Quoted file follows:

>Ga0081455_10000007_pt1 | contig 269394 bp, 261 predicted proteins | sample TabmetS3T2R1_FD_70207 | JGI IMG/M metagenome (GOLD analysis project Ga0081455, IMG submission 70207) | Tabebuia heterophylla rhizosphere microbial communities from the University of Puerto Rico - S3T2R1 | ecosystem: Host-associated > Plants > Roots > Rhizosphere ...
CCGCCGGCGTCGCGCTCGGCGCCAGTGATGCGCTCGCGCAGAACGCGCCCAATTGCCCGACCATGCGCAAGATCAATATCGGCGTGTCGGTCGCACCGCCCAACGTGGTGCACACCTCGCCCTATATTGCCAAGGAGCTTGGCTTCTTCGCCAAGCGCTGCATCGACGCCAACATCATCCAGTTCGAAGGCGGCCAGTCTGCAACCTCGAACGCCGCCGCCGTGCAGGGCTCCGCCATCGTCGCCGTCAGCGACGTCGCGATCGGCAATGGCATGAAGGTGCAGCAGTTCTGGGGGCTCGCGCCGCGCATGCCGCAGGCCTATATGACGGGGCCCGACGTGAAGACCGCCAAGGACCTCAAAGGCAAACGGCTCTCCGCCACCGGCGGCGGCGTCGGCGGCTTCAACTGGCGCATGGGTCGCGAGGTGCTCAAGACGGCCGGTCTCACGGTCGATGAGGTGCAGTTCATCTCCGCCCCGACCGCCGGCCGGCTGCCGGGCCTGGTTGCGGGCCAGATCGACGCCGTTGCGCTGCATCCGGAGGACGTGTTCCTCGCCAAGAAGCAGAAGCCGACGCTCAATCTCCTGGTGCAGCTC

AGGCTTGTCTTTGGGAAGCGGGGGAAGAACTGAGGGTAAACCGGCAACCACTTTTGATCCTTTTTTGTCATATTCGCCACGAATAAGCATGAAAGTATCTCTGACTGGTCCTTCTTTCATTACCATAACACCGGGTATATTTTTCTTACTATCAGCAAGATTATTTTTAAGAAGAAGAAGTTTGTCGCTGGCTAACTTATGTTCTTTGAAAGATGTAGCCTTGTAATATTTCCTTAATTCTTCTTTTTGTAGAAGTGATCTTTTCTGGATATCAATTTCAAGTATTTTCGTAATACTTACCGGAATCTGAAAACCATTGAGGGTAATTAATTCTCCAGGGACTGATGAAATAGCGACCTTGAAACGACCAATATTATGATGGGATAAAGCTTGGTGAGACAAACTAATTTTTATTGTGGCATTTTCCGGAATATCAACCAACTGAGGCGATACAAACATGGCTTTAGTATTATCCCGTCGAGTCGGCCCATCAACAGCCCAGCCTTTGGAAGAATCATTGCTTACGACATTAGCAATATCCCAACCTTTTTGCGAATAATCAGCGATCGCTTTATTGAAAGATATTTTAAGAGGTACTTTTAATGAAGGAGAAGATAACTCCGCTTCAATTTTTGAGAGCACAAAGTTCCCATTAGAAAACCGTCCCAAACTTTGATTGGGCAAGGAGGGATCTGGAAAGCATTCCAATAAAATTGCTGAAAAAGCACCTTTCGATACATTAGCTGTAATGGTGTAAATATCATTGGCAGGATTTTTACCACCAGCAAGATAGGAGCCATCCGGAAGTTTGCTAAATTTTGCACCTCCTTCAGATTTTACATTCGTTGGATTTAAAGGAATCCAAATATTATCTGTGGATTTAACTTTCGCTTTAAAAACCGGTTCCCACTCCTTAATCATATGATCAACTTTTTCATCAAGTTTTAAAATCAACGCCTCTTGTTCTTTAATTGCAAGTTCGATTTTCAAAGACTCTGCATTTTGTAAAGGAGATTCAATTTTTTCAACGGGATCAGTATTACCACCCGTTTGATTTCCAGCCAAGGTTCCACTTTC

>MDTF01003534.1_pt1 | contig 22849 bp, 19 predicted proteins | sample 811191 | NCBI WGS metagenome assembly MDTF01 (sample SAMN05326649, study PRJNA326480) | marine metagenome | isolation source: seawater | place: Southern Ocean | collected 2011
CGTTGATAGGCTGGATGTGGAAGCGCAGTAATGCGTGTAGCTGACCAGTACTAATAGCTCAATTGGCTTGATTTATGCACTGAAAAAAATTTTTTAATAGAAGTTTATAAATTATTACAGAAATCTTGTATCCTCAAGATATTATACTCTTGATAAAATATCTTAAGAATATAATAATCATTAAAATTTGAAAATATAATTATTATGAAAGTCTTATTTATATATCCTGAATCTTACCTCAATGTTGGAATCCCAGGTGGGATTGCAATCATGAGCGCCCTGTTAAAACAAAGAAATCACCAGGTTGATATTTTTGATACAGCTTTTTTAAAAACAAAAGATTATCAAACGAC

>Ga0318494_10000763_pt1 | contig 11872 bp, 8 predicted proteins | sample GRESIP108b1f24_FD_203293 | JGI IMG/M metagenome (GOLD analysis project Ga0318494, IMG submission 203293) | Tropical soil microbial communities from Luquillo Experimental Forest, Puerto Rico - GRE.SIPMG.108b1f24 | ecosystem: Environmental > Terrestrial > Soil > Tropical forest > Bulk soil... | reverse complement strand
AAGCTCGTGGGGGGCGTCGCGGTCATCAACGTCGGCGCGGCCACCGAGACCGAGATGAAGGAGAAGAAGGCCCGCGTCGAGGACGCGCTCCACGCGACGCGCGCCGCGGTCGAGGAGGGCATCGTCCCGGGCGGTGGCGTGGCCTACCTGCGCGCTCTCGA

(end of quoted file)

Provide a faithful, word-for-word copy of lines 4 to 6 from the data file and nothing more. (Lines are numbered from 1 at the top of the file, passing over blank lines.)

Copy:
>MDTF01003534.1_pt1 | contig 22849 bp, 19 predicted proteins | sample 811191 | NCBI WGS metagenome assembly MDTF01 (sample SAMN05326649, study PRJNA326480) | marine metagenome | isolation source: seawater | place: Southern Ocean | collected 2011
CGTTGATAGGCTGGATGTGGAAGCGCAGTAATGCGTGTAGCTGACCAGTACTAATAGCTCAATTGGCTTGATTTATGCACTGAAAAAAATTTTTTAATAGAAGTTTATAAATTATTACAGAAATCTTGTATCCTCAAGATATTATACTCTTGATAAAATATCTTAAGAATATAATAATCATTAAAATTTGAAAATATAATTATTATGAAAGTCTTATTTATATATCCTGAATCTTACCTCAATGTTGGAATCCCAGGTGGGATTGCAATCATGAGCGCCCTGTTAAAACAAAGAAATCACCAGGTTGATATTTTTGATACAGCTTTTTTAAAAACAAAAGATTATCAAACGAC

>Ga0318494_10000763_pt1 | contig 11872 bp, 8 predicted proteins | sample GRESIP108b1f24_FD_203293 | JGI IMG/M metagenome (GOLD analysis project Ga0318494, IMG submission 203293) | Tropical soil microbial communities from Luquillo Experimental Forest, Puerto Rico - GRE.SIPMG.108b1f24 | ecosystem: Environmental > Terrestrial > Soil > Tropical forest > Bulk soil... | reverse complement strand